Reilly, Hugh (d. 1815), merchant, was probably a son of Walter Reilly, an apothecary, of Annagh, Co. Cavan. He was a linen merchant at Cavan town by 1779, after which he ‘grew steadily in wealth and influence and became one of the most extensive catholic property owners in the county’ (O'Reilly). His rise in prosperity was due in no small part to his marriage (April 1787) to a wealthy heiress, Margaret Magaghran (1768?–1803), only child of John and Elizabeth Magaghran of Corcanidos, Milltown, Co. Cavan. John Magaghran (1726?–84), a son of Edmund Magaghran (1680?–1763), a descendant of a family who had been erenachs of St Máedóc (qv), inherited from his brother Patrick (d. 1782?), who had made a fortune in Dublin and died childless. The bulk of this fortune passed to Margaret Magaghran and so in effect to Hugh Reilly on his marriage. The couple lived at Cavan town, in 1813 at Ford Lodge, from where Reilly managed his property and engaged in other businesses. In 1790 he owned and operated a brewery. In 1792 he was a delegate from Co. Cavan at the Catholic Convention in Dublin and in 1811 was a member of the Catholic Committee. He died 29 December 1815. His family's papers survive.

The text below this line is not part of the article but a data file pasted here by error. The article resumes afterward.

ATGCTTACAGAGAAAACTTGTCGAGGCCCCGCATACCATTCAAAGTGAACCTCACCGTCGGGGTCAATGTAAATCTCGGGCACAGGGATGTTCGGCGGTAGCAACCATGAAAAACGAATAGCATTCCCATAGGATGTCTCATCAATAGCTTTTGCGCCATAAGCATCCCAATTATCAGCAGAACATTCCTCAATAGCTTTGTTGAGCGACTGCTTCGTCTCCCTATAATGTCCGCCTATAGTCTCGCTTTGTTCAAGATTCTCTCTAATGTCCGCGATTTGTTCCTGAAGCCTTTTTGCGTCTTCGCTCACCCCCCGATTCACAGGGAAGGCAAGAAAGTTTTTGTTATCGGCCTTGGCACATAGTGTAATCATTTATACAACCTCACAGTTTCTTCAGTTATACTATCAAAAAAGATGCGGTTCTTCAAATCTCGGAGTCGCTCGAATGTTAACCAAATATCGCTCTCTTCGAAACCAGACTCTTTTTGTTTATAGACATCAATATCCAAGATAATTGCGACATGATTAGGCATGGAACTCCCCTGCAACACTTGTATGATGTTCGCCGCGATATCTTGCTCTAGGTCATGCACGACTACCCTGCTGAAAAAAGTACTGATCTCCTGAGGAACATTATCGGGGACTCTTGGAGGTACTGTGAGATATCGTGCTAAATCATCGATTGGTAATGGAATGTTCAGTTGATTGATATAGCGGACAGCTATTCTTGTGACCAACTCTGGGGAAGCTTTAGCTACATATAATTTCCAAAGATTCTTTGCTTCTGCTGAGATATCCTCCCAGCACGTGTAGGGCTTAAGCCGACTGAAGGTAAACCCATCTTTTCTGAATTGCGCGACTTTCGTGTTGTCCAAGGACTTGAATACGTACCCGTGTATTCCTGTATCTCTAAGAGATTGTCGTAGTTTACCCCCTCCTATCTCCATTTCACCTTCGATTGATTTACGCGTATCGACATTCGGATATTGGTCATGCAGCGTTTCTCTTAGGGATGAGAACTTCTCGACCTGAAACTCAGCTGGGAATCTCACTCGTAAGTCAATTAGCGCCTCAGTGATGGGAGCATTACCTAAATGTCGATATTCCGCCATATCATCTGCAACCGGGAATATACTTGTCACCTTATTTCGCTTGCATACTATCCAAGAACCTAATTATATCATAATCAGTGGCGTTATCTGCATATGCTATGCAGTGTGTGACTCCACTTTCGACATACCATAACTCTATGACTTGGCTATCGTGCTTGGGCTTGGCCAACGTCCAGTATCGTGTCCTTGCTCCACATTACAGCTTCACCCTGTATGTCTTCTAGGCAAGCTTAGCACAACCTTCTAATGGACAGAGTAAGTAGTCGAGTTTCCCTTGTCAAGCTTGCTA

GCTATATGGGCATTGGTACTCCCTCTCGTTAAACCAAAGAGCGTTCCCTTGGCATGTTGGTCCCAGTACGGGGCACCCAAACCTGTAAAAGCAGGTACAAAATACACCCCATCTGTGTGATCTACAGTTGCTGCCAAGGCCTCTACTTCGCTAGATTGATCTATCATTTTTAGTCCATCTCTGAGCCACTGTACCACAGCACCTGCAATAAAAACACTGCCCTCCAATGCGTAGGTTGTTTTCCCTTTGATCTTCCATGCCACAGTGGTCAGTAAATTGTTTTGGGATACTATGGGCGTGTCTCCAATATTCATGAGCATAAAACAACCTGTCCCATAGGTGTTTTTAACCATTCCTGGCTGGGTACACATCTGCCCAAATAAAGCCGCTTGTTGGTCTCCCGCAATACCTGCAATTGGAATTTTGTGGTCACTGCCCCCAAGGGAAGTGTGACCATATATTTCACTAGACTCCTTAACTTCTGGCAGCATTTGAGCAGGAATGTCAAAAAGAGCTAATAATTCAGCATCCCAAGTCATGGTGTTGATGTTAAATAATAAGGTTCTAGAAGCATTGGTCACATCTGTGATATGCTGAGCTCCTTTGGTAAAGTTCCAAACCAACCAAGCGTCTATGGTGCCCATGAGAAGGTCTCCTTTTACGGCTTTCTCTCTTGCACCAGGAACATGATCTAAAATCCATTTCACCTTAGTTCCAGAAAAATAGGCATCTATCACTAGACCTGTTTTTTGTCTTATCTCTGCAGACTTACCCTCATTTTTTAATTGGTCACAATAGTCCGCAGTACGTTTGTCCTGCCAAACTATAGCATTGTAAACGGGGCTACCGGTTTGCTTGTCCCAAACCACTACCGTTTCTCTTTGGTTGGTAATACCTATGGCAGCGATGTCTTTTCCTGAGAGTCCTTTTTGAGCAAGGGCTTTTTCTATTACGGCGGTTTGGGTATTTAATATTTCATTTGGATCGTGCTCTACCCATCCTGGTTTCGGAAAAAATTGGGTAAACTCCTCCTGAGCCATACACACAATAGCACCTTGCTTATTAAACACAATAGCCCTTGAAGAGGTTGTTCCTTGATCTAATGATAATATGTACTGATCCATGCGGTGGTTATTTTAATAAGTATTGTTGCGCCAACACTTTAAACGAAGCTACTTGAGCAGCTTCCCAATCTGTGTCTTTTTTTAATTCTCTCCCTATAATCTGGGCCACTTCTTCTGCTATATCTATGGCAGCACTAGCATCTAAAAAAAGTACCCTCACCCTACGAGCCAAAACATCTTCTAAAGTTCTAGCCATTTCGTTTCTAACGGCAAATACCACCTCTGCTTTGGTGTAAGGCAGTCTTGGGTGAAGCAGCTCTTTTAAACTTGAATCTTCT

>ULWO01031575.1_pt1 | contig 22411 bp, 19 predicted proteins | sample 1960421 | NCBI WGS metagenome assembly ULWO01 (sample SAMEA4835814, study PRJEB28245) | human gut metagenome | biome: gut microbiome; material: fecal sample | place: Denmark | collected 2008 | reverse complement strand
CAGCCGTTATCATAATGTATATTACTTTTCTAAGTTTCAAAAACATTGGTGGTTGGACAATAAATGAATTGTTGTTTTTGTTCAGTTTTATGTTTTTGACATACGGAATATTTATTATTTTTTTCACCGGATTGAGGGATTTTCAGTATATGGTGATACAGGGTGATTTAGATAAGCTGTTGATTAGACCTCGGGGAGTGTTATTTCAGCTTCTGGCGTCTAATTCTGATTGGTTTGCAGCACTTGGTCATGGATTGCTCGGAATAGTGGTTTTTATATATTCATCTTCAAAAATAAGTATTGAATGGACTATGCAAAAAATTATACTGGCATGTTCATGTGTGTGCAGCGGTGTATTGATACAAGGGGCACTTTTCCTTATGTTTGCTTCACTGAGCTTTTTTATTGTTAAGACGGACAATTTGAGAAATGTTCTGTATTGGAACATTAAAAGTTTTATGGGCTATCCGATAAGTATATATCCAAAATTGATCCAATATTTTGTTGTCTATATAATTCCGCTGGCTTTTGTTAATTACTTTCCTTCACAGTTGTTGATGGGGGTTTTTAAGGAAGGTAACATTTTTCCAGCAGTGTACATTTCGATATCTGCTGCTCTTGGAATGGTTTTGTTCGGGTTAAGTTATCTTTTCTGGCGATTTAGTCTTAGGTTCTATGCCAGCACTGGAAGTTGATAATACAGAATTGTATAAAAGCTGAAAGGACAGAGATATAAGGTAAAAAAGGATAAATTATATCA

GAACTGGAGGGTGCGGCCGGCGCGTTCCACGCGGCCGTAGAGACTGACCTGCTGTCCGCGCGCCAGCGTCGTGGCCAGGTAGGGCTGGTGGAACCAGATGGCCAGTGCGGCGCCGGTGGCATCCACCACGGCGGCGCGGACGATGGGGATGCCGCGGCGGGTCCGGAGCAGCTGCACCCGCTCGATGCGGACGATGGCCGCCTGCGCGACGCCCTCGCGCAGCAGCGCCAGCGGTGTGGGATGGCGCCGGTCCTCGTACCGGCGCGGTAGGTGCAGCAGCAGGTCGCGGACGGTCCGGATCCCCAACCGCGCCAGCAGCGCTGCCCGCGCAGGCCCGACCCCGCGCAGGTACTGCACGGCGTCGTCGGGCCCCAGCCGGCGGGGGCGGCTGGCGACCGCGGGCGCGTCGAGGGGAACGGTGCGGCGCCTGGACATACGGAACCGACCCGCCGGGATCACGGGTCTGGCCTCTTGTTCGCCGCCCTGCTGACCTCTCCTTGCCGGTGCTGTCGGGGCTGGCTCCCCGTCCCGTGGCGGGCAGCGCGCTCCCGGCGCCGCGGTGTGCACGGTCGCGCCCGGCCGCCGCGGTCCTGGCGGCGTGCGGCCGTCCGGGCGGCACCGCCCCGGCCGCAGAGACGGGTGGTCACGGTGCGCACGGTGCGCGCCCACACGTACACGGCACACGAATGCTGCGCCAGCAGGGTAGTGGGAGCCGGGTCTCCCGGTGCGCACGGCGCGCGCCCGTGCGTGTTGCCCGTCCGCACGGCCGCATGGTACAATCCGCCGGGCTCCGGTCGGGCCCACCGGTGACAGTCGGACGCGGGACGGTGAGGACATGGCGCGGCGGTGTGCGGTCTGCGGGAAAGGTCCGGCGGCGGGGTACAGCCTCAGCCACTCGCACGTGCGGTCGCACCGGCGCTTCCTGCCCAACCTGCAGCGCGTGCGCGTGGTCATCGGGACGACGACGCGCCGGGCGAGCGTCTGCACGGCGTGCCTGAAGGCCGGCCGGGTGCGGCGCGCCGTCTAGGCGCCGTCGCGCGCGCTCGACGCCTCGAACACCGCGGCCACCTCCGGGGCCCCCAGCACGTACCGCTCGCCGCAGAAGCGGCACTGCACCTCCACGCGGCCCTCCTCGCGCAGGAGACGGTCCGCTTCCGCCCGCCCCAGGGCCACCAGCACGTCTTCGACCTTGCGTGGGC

By his wife Margaret (d. 1803) he had two sons and four daughters. The elder son, Walter (1792?–1838?), began his career with high expectations, entering TCD (1810), practising at the bar on the North West circuit and inheriting Annagh; but he could not manage his finances and by 1818 his liabilities had reached £10,790. He transferred ownership of his property to his brother John Edward and to avoid his creditors settled in France, at Rouen, dying there in poverty. John Edward Reilly or O'Reilly (1803–48), born at Cavan, studied at TCD, qualified as a medical doctor (1827), practised in Dublin, got his and his brother's finances in order, rebuilt Annagh House and changed his name to O'Reilly. From 1824 he was involved in politics with Daniel O'Connell (qv). Five years later the bar on catholics entering parliament was removed. In 1832 he declared his intention to stand as a Repeal candidate in Co. Cavan, issued a manifesto but withdrew. His several requests for a place on the Cavan grand jury were refused. He had an interest in local history and genealogy and contributed articles to the Nation (October–November 1842) and the Anglo-Celt (February–March 1848). His marriage (25 May 1847) to Janetta Martha Chamberlaine of Chester, whose father John was a founder of the port of Birkenhead, brought a dowry of £7,360; but the following year, on 3 September 1848, Dr John Edward O'Reilly died of cholera on a visit to Chester.